Projects that require research can be an overwhelming process. Here are some tips to help you get started.
1. Understand your assignment.
2. Think about what types of sources would be useful to your topic. Would these sources be background material? Do you need examples or evidence to analyze? Sources that help you build or refute an argument can be useful. You can also explore other study's methods to apply to your own research.
3. Explore some of the other tabs on this guide to help you explore your topic to build a research question and find books and articles on your topic.
4. Ask for help- Feel free to stop by the Research Assistance Desk in the west wing of the 2nd floor at Geisel Library. Don't have time to stop by? Feel free to consult with a librarian over chat, through email or by phone.
Plagiarism can be unintentional or intentional when ideas, text, and creative work are used but not cited in academic, professional, and personal work. Common forms of plagiarism can include:
How will you know if something is common knowledge? Consider:
Use your common sense — when in doubt, ask!
For more information about what constitutes plagiarism, please see the Academic Integrity Office.
The flow of information is a timeline of how information is created, distributed and found. Information is disseminated through a variety of channels, each with their own authors, audiences and time frames. By knowing what type of information you are looking for, and the time frame of that source, will help you explore resources more strategically.
|Reporter of the Event||Time Frame||Where to Look||Written by||Audience|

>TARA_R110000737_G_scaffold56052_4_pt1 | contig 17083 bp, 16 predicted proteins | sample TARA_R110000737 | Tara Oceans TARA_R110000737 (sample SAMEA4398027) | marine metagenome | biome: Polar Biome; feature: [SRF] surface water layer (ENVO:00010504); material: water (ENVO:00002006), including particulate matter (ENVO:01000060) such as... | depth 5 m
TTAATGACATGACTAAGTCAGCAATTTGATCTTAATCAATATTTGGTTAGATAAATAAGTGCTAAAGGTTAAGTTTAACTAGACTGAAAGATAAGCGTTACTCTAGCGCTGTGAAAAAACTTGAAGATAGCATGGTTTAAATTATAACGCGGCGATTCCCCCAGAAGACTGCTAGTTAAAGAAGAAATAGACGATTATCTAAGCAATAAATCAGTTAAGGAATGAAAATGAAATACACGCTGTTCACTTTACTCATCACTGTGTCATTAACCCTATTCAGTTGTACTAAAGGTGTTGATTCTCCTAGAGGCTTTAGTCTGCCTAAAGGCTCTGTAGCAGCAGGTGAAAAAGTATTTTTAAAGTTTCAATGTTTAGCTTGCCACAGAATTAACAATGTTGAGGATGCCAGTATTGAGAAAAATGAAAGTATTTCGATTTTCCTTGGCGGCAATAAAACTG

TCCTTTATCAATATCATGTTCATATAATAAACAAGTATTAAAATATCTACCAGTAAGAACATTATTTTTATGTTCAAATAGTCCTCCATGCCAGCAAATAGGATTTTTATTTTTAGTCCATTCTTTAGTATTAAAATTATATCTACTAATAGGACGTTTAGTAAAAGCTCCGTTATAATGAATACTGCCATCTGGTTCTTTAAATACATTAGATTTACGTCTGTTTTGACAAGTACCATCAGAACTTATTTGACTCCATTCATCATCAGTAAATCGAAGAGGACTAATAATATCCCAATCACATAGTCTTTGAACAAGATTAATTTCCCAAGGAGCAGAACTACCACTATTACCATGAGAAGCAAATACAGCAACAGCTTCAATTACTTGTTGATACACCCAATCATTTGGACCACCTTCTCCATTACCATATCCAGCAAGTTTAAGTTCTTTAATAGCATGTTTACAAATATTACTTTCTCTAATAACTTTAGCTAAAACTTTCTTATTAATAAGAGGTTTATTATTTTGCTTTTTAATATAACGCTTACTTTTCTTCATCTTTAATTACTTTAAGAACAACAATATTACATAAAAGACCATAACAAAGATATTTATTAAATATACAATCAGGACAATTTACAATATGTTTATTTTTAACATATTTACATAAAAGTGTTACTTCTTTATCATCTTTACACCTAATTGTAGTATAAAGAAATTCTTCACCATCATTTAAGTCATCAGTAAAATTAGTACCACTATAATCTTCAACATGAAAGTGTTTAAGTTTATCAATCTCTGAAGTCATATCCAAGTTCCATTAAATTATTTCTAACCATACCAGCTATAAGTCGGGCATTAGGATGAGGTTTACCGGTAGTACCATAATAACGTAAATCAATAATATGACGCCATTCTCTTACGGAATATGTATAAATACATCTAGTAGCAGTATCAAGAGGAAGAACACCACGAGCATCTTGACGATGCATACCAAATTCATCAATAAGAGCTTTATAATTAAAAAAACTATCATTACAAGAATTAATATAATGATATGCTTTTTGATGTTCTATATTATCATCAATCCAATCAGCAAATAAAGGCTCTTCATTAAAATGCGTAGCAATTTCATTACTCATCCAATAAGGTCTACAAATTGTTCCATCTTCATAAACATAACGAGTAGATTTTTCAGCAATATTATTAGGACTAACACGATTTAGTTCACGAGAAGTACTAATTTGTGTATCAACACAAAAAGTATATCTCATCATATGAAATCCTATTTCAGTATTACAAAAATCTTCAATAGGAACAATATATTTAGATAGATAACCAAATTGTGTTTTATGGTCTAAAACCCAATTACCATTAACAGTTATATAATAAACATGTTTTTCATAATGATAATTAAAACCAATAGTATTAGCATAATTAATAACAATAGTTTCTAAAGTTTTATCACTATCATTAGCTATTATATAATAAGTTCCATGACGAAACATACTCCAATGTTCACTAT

|News (Twitter, Internet, TV, Radio)||Seconds/Minutes/Days||
Websites, TV Stations, Radio Stations
|Citizens, Journalists||General Public|
|Newspapers||Day/ Days||Newspapers, Newspaper Websites, Newspaper Indexes||Professional Journalists||General Public|
|Magazines||Days/Weeks||Magazines, Magazine Websites, Periodical indexes||Professional Journals, Cultural Critics||General Public. Knowledgeable Layperson|
|Academic Journals||Months||Library Catalog, Article Database, Journal Website||Specialists in the Field, Scholars||Other Scholars, Specialists, Students|
|Books||Years||Library Catalog||Specialists, Scholars||General Public to Scholars|
|E-Books||Years||Library Catalog, Publishers Websites||Specialists, Scholars||General Public to Scholars|
|Reference Sources||Years||Library Catalog, Reference Databases, Publishers Websites||Specialists, Scholars||General Public to Scholars|
|Web Pages||Seconds/Minutes to Years||Web search tools||Anyone||General Public to Scholars|
Start your research early, so you are not under pressure to finish and be more likely to make mistakes when paraphrasing.
Read the entire text, underlining key points and main ideas.
In your own words, write a sentence about the main idea of the text (i.e. summarize). Also, write key points in the text.
Highlight any words, phrases, or key passages that you would want to quote directly.
Combine the above into a new paraphrased paragraph, using your own words.